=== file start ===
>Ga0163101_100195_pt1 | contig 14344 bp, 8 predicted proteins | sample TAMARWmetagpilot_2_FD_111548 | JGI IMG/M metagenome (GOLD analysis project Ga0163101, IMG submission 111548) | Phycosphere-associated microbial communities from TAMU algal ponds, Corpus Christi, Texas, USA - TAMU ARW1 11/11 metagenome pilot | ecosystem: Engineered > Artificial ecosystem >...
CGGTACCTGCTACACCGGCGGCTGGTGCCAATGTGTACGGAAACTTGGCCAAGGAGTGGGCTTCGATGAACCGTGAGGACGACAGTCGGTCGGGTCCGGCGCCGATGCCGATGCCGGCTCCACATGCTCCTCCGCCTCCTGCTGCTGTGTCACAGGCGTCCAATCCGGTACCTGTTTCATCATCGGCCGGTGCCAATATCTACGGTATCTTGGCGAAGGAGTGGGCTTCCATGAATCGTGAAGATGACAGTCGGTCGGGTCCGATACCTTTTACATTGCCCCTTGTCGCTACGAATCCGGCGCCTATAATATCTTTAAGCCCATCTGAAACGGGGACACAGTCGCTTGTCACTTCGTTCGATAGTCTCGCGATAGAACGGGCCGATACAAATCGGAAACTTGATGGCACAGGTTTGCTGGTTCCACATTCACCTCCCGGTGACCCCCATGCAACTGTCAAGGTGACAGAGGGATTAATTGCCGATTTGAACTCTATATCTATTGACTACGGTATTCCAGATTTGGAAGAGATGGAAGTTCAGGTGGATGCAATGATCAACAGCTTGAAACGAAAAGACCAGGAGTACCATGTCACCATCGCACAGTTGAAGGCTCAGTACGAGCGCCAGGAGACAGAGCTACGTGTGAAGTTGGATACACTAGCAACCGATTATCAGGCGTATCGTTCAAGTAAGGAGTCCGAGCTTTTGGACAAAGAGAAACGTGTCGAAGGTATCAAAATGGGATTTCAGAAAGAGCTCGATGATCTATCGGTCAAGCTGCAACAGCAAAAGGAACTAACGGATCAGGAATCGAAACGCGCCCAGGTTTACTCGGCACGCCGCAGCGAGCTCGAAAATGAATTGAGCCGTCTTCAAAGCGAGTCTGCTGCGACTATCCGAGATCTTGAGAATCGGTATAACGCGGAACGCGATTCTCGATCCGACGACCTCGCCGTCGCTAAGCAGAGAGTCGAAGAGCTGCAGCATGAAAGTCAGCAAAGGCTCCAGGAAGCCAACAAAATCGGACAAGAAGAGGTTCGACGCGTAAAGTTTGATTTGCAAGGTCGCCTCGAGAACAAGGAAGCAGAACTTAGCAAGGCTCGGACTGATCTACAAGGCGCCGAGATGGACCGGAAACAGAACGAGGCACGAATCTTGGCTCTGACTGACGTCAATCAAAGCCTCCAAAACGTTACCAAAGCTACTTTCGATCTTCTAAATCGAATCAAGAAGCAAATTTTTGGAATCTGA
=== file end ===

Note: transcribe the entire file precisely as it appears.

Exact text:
>Ga0163101_100195_pt1 | contig 14344 bp, 8 predicted proteins | sample TAMARWmetagpilot_2_FD_111548 | JGI IMG/M metagenome (GOLD analysis project Ga0163101, IMG submission 111548) | Phycosphere-associated microbial communities from TAMU algal ponds, Corpus Christi, Texas, USA - TAMU ARW1 11/11 metagenome pilot | ecosystem: Engineered > Artificial ecosystem >...
CGGTACCTGCTACACCGGCGGCTGGTGCCAATGTGTACGGAAACTTGGCCAAGGAGTGGGCTTCGATGAACCGTGAGGACGACAGTCGGTCGGGTCCGGCGCCGATGCCGATGCCGGCTCCACATGCTCCTCCGCCTCCTGCTGCTGTGTCACAGGCGTCCAATCCGGTACCTGTTTCATCATCGGCCGGTGCCAATATCTACGGTATCTTGGCGAAGGAGTGGGCTTCCATGAATCGTGAAGATGACAGTCGGTCGGGTCCGATACCTTTTACATTGCCCCTTGTCGCTACGAATCCGGCGCCTATAATATCTTTAAGCCCATCTGAAACGGGGACACAGTCGCTTGTCACTTCGTTCGATAGTCTCGCGATAGAACGGGCCGATACAAATCGGAAACTTGATGGCACAGGTTTGCTGGTTCCACATTCACCTCCCGGTGACCCCCATGCAACTGTCAAGGTGACAGAGGGATTAATTGCCGATTTGAACTCTATATCTATTGACTACGGTATTCCAGATTTGGAAGAGATGGAAGTTCAGGTGGATGCAATGATCAACAGCTTGAAACGAAAAGACCAGGAGTACCATGTCACCATCGCACAGTTGAAGGCTCAGTACGAGCGCCAGGAGACAGAGCTACGTGTGAAGTTGGATACACTAGCAACCGATTATCAGGCGTATCGTTCAAGTAAGGAGTCCGAGCTTTTGGACAAAGAGAAACGTGTCGAAGGTATCAAAATGGGATTTCAGAAAGAGCTCGATGATCTATCGGTCAAGCTGCAACAGCAAAAGGAACTAACGGATCAGGAATCGAAACGCGCCCAGGTTTACTCGGCACGCCGCAGCGAGCTCGAAAATGAATTGAGCCGTCTTCAAAGCGAGTCTGCTGCGACTATCCGAGATCTTGAGAATCGGTATAACGCGGAACGCGATTCTCGATCCGACGACCTCGCCGTCGCTAAGCAGAGAGTCGAAGAGCTGCAGCATGAAAGTCAGCAAAGGCTCCAGGAAGCCAACAAAATCGGACAAGAAGAGGTTCGACGCGTAAAGTTTGATTTGCAAGGTCGCCTCGAGAACAAGGAAGCAGAACTTAGCAAGGCTCGGACTGATCTACAAGGCGCCGAGATGGACCGGAAACAGAACGAGGCACGAATCTTGGCTCTGACTGACGTCAATCAAAGCCTCCAAAACGTTACCAAAGCTACTTTCGATCTTCTAAATCGAATCAAGAAGCAAATTTTTGGAATCTGA